QE Is Harmful. Would Doing Nothing Be Better For Markets?
QE doesn’t work, at least not in the sense of fulfilling its objectives as a policy choice.
These would be, broadly, higher economic growth, higher employment, and higher inflation (the good kind).
In short, QE is supposed to be a monetary bazooka that does magical things. Instead, it’s been more magical thinking, not doing much good, while creating serious unintended consequences and second order effects.
Would it be better for central banks to just not do anything?
Doctors have a term for this, iatrogenesis, quite possibly first introduced into the financial lexicon by Nassim Taleb in his book “The Black Swan”, which describes QE’s effects very well.
Iatrogenesis, in the medical context, simply means the causing of a disease, complication, or negative effect by any medical activity. “Any” here encompasses the full suite of actions doctors may or may not take, from diagnosis, intervening action, making mistakes, or simple negligence.
In other words, it’s about taking action and having things not work out because of that action.
It is important to note that there is often a long chain of events between action and unforeseen/undesirable consequence, where different decisions could have been made to change the course of events.
But, there are also instances where the consequences can be quickly and directly traced back to the initial action, and QE falls firmly into this category.
QE actively makes the repo market unstable with all sorts of nasty, and more importantly, global, consequences.
By purchasing USTs, the Fed removes the primary form of collateral used in the repo market, which increases the probability of a collateral squeeze. Should markets be overly leveraged and overly bullish, such a squeeze has the potential to quickly snowball into mass liquidations which cascade through multiple asset classes globally.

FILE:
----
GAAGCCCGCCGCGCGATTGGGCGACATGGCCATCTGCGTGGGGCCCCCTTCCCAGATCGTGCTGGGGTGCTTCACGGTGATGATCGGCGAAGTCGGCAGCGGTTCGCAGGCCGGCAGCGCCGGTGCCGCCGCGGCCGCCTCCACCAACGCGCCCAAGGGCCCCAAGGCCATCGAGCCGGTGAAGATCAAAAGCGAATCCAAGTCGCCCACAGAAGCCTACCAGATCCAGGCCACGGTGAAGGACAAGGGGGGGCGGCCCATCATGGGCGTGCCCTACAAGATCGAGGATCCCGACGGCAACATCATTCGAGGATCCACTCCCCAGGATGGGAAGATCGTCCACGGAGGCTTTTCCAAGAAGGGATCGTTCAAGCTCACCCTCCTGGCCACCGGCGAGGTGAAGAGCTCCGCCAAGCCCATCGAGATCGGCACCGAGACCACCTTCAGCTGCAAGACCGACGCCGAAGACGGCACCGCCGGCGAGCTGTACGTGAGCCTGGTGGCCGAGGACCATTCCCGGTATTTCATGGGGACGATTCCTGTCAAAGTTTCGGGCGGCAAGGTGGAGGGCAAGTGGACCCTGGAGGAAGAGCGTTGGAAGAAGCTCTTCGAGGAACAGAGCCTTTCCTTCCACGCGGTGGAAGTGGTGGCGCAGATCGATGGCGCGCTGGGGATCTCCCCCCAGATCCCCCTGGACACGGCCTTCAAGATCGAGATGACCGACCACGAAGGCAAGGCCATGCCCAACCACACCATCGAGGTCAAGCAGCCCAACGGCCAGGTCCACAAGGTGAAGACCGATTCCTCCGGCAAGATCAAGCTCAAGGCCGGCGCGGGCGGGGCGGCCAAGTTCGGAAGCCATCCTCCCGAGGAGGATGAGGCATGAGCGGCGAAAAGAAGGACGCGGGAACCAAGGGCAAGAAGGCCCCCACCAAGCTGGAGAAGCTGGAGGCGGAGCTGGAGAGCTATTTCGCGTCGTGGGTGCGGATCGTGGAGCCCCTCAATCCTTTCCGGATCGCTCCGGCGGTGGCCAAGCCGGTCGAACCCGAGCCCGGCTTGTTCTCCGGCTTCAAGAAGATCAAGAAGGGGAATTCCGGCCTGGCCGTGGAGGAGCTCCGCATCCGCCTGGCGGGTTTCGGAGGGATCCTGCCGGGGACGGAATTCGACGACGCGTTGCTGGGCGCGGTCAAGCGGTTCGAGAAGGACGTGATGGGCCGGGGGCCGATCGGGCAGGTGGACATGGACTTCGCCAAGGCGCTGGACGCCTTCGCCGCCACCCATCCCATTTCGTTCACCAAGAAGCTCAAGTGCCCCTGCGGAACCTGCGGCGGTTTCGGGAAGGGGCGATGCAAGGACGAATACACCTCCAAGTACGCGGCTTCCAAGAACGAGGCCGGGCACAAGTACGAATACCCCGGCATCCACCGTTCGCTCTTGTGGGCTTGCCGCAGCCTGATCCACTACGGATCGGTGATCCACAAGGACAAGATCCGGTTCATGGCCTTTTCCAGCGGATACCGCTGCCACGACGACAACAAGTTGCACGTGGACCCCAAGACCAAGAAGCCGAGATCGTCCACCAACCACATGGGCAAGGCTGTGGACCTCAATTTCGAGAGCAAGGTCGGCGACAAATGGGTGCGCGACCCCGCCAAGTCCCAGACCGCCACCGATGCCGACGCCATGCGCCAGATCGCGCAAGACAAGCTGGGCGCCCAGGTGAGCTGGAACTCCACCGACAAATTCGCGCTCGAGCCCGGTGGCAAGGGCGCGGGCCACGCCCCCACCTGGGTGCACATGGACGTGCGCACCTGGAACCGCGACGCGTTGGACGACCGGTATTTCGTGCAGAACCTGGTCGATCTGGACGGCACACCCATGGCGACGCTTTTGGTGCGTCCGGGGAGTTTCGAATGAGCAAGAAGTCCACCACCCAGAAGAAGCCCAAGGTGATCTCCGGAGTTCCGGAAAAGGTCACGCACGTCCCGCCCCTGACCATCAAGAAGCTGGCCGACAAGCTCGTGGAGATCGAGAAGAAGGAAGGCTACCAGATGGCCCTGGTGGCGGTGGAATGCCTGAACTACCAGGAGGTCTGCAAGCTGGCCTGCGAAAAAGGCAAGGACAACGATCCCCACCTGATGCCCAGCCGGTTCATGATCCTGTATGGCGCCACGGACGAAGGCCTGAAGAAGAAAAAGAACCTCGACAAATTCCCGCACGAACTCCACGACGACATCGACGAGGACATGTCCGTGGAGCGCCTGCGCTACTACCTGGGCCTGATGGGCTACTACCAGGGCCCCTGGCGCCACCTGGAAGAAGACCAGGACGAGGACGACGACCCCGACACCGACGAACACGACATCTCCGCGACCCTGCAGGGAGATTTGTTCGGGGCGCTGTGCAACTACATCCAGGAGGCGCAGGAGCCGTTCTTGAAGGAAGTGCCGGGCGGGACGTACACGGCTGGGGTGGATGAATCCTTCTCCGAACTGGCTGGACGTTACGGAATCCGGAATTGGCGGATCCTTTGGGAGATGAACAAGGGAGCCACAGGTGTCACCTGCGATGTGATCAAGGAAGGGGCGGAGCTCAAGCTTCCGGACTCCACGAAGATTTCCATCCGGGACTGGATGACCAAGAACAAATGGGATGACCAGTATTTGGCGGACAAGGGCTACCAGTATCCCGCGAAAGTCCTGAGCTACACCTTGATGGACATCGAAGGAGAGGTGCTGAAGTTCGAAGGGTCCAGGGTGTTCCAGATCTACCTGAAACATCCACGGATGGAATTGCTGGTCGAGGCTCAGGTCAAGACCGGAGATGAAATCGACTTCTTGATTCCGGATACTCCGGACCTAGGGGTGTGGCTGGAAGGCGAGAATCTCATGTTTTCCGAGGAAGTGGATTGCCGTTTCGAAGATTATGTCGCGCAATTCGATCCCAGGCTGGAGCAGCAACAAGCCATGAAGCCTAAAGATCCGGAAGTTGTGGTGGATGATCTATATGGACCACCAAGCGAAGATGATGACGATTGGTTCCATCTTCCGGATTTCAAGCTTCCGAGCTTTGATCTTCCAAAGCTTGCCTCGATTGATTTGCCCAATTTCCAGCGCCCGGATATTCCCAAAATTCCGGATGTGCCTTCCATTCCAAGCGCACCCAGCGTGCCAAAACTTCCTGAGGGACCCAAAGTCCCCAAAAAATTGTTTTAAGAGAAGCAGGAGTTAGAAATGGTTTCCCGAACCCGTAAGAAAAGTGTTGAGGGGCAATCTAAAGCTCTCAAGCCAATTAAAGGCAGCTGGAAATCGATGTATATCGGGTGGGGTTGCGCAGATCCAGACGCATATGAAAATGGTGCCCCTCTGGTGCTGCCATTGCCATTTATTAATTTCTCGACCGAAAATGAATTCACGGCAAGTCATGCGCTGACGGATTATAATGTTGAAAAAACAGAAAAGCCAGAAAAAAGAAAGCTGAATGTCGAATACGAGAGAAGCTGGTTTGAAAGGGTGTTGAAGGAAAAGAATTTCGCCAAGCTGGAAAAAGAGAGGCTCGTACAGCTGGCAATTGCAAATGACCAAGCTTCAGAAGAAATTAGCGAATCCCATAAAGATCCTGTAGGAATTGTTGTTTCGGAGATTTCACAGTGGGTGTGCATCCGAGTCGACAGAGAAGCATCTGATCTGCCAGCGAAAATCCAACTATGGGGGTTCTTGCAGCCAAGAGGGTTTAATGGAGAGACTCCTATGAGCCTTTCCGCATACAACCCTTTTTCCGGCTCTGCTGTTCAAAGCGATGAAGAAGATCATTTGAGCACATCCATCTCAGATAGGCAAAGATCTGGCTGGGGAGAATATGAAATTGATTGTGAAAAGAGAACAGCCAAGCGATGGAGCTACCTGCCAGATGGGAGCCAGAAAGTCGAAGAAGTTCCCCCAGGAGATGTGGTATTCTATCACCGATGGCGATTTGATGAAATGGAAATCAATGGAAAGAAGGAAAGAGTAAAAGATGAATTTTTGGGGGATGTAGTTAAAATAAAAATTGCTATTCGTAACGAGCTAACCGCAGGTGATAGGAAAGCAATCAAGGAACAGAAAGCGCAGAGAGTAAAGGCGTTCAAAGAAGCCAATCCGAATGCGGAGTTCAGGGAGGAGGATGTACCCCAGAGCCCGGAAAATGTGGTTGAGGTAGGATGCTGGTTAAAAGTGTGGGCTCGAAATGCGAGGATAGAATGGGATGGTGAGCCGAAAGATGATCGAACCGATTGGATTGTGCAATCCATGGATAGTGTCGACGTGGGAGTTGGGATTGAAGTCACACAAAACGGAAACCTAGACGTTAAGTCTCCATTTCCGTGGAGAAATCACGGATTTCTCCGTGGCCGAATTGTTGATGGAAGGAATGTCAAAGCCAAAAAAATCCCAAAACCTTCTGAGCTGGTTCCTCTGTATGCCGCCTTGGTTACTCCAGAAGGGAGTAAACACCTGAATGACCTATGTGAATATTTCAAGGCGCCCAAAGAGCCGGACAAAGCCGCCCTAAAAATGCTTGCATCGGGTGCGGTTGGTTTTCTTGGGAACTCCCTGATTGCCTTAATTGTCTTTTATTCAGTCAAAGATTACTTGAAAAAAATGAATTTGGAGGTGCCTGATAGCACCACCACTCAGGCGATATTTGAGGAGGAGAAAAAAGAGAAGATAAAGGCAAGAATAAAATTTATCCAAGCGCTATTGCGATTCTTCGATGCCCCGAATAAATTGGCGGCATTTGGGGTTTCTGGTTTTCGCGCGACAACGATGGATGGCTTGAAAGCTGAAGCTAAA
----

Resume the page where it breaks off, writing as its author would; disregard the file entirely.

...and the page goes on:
Also, since the majority of market participants believe that QE is magical, they are predisposed to being overly bullish when a central bank announces yet another iteration of QE.
It’s almost as if policy makers want to set the system up for fragility and future failure.
Take a moment and consider the ramifications of this – that 1) Central Banks do not understand how money is created and how the financial system actually works, or 2) they do understand it but are not tailoring their policies to reality.
If 1) is true, then what good are these QE loving Central Banks doing?
If they do not understand the very basics of how the system they are overseeing works, that means that all their future monetary policies are dead on arrival, not to mention the decade(s) already gone.
On the other hand, if 2) is true, then it begs the question – Why?
A possible reason is that Central Banks feel the need to be actively doing something, which is after all a very normal emotional reaction all humans have in times of crisis.
Which brings us back to iatrogenesis.
Taking action because one feels that one needs to take action, or even worse, because one doesn’t want to be perceived as not taking action, surely counts as a poor reason for doing so.
This is especially the case when considering that QE doesn’t do much good, but still causes debilitating second order effects (e.g. reducing repo collateral).
The risk-reward of the policy is clearly off, so why persist with it?
Wouldn’t it be better for central banks to simply not do anything, at least until they figure out a course of action that is, at the very least, not harmful?
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